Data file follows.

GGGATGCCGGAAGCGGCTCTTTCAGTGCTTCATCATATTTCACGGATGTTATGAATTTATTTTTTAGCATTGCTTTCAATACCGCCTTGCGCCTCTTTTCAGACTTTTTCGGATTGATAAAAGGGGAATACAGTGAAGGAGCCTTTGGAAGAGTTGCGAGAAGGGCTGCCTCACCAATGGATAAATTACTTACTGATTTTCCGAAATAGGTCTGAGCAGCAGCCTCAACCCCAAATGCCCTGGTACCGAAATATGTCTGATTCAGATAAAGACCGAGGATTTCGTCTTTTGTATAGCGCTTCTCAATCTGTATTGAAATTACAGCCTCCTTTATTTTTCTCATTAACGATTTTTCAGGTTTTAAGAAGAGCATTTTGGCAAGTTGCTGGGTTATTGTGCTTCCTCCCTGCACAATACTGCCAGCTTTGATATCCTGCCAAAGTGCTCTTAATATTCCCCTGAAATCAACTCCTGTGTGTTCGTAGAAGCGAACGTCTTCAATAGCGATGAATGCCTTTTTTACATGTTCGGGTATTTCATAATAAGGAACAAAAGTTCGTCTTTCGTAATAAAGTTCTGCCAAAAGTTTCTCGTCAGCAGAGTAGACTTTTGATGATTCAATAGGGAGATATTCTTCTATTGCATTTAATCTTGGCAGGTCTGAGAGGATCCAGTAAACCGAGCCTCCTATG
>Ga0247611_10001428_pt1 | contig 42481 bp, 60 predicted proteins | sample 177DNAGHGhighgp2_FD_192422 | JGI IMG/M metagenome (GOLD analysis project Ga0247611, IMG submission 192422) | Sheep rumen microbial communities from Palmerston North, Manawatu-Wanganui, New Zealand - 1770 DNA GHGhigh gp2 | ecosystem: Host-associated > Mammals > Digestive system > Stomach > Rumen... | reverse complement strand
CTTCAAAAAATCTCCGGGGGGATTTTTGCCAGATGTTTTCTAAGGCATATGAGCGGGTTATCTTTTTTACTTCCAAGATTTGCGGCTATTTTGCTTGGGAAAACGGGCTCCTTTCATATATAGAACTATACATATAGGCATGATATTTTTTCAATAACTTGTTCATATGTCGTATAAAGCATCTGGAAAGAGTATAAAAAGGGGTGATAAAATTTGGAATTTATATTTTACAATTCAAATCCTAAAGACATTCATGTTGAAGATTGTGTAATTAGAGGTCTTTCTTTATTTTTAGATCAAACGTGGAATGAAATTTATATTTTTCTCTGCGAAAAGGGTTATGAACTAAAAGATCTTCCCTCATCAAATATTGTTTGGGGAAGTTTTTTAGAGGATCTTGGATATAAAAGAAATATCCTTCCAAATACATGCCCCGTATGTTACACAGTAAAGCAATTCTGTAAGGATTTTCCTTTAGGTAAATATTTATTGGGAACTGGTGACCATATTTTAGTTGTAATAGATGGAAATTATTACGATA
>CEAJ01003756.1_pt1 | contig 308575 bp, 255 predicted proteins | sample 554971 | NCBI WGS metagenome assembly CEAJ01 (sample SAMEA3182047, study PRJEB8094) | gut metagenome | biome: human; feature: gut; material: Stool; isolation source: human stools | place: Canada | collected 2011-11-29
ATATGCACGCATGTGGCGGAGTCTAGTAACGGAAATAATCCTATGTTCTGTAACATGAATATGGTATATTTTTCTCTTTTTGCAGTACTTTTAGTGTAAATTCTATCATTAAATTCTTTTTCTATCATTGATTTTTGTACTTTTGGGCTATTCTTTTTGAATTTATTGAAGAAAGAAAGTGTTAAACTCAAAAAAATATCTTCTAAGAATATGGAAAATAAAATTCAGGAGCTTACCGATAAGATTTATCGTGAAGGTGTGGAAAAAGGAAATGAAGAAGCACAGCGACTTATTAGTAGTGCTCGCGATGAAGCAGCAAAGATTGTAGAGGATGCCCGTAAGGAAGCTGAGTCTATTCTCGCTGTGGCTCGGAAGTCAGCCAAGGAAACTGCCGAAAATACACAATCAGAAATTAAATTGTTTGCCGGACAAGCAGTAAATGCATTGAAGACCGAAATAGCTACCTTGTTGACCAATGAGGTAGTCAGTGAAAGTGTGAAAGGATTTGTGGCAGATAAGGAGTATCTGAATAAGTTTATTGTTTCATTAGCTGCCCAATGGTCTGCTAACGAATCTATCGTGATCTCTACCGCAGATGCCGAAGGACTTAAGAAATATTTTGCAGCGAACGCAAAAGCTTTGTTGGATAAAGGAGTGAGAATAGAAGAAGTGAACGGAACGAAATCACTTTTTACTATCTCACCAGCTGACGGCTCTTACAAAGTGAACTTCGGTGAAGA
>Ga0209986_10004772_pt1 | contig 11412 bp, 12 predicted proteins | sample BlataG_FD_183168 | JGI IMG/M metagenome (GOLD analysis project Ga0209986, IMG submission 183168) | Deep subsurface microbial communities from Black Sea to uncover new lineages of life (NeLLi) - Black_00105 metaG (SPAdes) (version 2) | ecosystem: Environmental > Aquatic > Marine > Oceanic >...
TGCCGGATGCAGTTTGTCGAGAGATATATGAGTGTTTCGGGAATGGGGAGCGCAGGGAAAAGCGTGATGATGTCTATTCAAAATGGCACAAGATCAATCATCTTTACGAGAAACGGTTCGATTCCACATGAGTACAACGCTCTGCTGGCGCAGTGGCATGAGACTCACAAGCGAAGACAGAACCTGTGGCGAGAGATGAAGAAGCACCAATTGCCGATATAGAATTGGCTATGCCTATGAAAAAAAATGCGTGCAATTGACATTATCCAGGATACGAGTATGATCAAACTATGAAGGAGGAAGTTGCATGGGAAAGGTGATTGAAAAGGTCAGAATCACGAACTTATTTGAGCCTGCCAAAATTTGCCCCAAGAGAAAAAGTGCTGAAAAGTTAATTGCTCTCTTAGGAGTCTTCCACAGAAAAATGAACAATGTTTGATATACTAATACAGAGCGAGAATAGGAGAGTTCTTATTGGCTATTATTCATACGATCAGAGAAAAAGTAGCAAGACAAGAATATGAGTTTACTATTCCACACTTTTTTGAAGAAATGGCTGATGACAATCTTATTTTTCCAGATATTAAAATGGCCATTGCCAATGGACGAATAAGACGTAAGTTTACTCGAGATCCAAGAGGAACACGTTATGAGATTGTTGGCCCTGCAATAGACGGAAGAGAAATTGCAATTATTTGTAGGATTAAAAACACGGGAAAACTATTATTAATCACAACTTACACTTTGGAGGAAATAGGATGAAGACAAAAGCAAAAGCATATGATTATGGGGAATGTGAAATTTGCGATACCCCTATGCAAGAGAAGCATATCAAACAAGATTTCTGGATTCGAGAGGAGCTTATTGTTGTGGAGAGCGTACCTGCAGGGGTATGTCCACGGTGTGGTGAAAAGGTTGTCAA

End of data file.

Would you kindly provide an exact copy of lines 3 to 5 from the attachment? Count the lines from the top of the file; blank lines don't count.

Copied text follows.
CTTCAAAAAATCTCCGGGGGGATTTTTGCCAGATGTTTTCTAAGGCATATGAGCGGGTTATCTTTTTTACTTCCAAGATTTGCGGCTATTTTGCTTGGGAAAACGGGCTCCTTTCATATATAGAACTATACATATAGGCATGATATTTTTTCAATAACTTGTTCATATGTCGTATAAAGCATCTGGAAAGAGTATAAAAAGGGGTGATAAAATTTGGAATTTATATTTTACAATTCAAATCCTAAAGACATTCATGTTGAAGATTGTGTAATTAGAGGTCTTTCTTTATTTTTAGATCAAACGTGGAATGAAATTTATATTTTTCTCTGCGAAAAGGGTTATGAACTAAAAGATCTTCCCTCATCAAATATTGTTTGGGGAAGTTTTTTAGAGGATCTTGGATATAAAAGAAATATCCTTCCAAATACATGCCCCGTATGTTACACAGTAAAGCAATTCTGTAAGGATTTTCCTTTAGGTAAATATTTATTGGGAACTGGTGACCATATTTTAGTTGTAATAGATGGAAATTATTACGATA
>CEAJ01003756.1_pt1 | contig 308575 bp, 255 predicted proteins | sample 554971 | NCBI WGS metagenome assembly CEAJ01 (sample SAMEA3182047, study PRJEB8094) | gut metagenome | biome: human; feature: gut; material: Stool; isolation source: human stools | place: Canada | collected 2011-11-29
ATATGCACGCATGTGGCGGAGTCTAGTAACGGAAATAATCCTATGTTCTGTAACATGAATATGGTATATTTTTCTCTTTTTGCAGTACTTTTAGTGTAAATTCTATCATTAAATTCTTTTTCTATCATTGATTTTTGTACTTTTGGGCTATTCTTTTTGAATTTATTGAAGAAAGAAAGTGTTAAACTCAAAAAAATATCTTCTAAGAATATGGAAAATAAAATTCAGGAGCTTACCGATAAGATTTATCGTGAAGGTGTGGAAAAAGGAAATGAAGAAGCACAGCGACTTATTAGTAGTGCTCGCGATGAAGCAGCAAAGATTGTAGAGGATGCCCGTAAGGAAGCTGAGTCTATTCTCGCTGTGGCTCGGAAGTCAGCCAAGGAAACTGCCGAAAATACACAATCAGAAATTAAATTGTTTGCCGGACAAGCAGTAAATGCATTGAAGACCGAAATAGCTACCTTGTTGACCAATGAGGTAGTCAGTGAAAGTGTGAAAGGATTTGTGGCAGATAAGGAGTATCTGAATAAGTTTATTGTTTCATTAGCTGCCCAATGGTCTGCTAACGAATCTATCGTGATCTCTACCGCAGATGCCGAAGGACTTAAGAAATATTTTGCAGCGAACGCAAAAGCTTTGTTGGATAAAGGAGTGAGAATAGAAGAAGTGAACGGAACGAAATCACTTTTTACTATCTCACCAGCTGACGGCTCTTACAAAGTGAACTTCGGTGAAGA